123454321

and the left digits * p must give the left digits of 1111.. in the answer as the other two terms will only affect the right digits (q and r must be small). Then noting that

123456789*9 ~ 111111111

so you can guess p is 9 or 90 or ... which gives the above.

Or you could note that x^2 has an odd number of digits so if p is <= 9 then the right hand side could have an even number of 1s (odd+1) and so will be divisble by 11. The left hand side is

x(px + q) + r = 11...11

and both sides are divisble by 11 when x has an even number of digits so r must be divisble by 11 so 0 or 11 or ...

So there are a few ways of guessing the answer and if you have something to check, its easy to verify what works.

A "recursive" solution of p=9,90,900 is pretty much as above. You simply need to reason about the right few digits to get the q and r to account for the left shift by one or two digits depending on the number of zeros in p.

Note the above of subbing values for simple cases is a standard problem solving technique. The multiple choice answer doesnt require a proof (like bmo would and what the model solution is) but a bit of simple reasoning with simple cases pretty much gets you there. Its easy to waste time on the actual smc if you try to do full/proof solutions to all questions. Similarly, Ive not really assumed q,r are positive and the previous pretty much works with them (possibly) being negative.

(edited 1 month ago)

Another approach:

px^2 + qx + r is all 1s.

Dividing by x, px+q+r/x is approximately a power of 10.

So the dominant term px is approximately a power of 10. To get 11...1 to a power of 10, you multiply by 9 (and add 1). So p = 9 (or potentially 9 x 10^k for some k).

As mqb says, you're not expected to prove all the possible options, just find one that works. I would guess less than 5% of people who solve the question would do so by a process similar to the given answer (with the proof, etc). Even if you asked for a full enumeration of solutions with proof, I think nearly everyone would find a solution by trial and error, extend to all the solutions, and then finally prove "these are all the solutions".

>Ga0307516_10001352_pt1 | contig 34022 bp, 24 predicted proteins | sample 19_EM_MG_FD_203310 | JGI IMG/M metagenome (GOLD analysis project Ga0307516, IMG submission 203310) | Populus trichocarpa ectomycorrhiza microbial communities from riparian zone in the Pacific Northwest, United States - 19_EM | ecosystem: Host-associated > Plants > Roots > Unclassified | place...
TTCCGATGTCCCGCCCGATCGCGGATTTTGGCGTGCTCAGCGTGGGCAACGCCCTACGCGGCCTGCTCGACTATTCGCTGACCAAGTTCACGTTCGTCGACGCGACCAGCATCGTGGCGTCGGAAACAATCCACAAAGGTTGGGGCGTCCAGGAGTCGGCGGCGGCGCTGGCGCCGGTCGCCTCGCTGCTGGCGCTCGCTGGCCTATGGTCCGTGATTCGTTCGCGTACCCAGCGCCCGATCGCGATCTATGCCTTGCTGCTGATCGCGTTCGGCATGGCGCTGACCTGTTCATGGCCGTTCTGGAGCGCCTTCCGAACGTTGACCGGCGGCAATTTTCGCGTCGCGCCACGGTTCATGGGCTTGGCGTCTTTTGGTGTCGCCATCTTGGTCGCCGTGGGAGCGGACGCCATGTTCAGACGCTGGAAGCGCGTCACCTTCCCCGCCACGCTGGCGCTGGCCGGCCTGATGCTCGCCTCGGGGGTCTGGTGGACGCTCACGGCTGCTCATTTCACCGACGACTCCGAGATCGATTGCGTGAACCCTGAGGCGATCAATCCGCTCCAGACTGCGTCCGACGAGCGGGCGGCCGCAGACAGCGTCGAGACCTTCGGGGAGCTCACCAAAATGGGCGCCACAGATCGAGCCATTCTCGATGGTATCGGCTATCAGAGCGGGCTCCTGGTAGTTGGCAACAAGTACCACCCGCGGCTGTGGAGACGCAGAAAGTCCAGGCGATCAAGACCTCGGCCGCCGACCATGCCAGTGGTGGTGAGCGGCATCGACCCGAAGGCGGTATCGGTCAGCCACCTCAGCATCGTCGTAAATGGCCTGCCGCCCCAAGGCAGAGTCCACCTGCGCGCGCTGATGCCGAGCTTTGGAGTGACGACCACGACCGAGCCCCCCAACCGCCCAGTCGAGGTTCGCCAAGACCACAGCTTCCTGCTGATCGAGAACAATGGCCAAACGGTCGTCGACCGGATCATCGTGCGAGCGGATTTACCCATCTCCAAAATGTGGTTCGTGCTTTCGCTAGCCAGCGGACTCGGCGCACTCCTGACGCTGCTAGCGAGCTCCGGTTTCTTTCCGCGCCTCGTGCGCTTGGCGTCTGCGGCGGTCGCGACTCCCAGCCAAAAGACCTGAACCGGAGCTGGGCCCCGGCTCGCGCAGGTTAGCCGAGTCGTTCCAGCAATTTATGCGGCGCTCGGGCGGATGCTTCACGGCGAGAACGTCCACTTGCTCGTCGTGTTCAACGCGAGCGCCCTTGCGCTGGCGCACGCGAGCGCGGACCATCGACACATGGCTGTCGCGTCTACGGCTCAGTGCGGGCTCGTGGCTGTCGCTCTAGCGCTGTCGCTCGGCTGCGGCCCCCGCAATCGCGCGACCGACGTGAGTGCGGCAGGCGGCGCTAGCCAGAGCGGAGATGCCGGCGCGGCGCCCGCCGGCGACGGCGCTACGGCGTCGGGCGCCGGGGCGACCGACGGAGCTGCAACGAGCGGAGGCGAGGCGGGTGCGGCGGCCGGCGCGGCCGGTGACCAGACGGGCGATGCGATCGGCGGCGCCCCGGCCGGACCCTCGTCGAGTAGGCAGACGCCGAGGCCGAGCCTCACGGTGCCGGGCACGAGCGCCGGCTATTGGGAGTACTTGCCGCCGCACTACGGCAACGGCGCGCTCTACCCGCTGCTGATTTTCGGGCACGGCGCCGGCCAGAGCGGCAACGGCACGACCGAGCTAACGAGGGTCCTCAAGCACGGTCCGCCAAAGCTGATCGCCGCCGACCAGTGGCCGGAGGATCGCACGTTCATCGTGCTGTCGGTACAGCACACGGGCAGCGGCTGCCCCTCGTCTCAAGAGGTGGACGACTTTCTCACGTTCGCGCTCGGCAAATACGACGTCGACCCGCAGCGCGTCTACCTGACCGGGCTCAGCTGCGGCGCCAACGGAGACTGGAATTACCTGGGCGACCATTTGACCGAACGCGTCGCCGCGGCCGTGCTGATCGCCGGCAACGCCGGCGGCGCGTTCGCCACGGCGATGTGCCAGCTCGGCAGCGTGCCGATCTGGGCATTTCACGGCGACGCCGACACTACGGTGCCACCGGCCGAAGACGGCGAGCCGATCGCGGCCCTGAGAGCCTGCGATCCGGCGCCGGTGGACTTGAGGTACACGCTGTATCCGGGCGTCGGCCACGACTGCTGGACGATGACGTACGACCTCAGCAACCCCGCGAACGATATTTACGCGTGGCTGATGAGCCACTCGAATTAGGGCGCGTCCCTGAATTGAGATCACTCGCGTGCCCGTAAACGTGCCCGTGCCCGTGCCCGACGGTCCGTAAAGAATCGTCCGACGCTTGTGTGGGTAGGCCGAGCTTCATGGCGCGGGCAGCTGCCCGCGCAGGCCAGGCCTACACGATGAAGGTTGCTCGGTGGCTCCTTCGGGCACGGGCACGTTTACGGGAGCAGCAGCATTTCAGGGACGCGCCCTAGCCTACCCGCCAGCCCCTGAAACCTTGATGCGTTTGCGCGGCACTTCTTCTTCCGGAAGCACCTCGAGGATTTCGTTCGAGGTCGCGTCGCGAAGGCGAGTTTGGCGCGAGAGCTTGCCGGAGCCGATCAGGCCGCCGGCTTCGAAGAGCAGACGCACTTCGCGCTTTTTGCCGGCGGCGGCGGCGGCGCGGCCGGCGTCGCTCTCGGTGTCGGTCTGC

px^2 + qx + r is all 1s.

Dividing by x, px+q+r/x is approximately a power of 10.

So the dominant term px is approximately a power of 10. To get 11...1 to a power of 10, you multiply by 9 (and add 1). So p = 9 (or potentially 9 x 10^k for some k).

As mqb says, you're not expected to prove all the possible options, just find one that works. I would guess less than 5% of people who solve the question would do so by a process similar to the given answer (with the proof, etc). Even if you asked for a full enumeration of solutions with proof, I think nearly everyone would find a solution by trial and error, extend to all the solutions, and then finally prove "these are all the solutions".

Original post by DFranklin

Even if you asked for a full enumeration of solutions with proof, I think nearly everyone would find a solution by trial and error, extend to all the solutions, and then finally prove "these are all the solutions".

Fully agree with this. For a reasonable number of bmo(1) questions, the usual way to approach them is to work through simple cases/simplfied problem to spot patterns about how the solution works, then think about what algebra/arguments are required. So problem solving it, which is all you usually need for the smc, is (often the first step but) quite different from the full algebraic proof (bmo/smc model solution).

For such questions, dont get "analysis paralysis", just get stuck into it by simplifying the problem, subbing numbers, guessing solutions, ... Even when the first approach doesnt work, you often learn something.

(edited 1 month ago)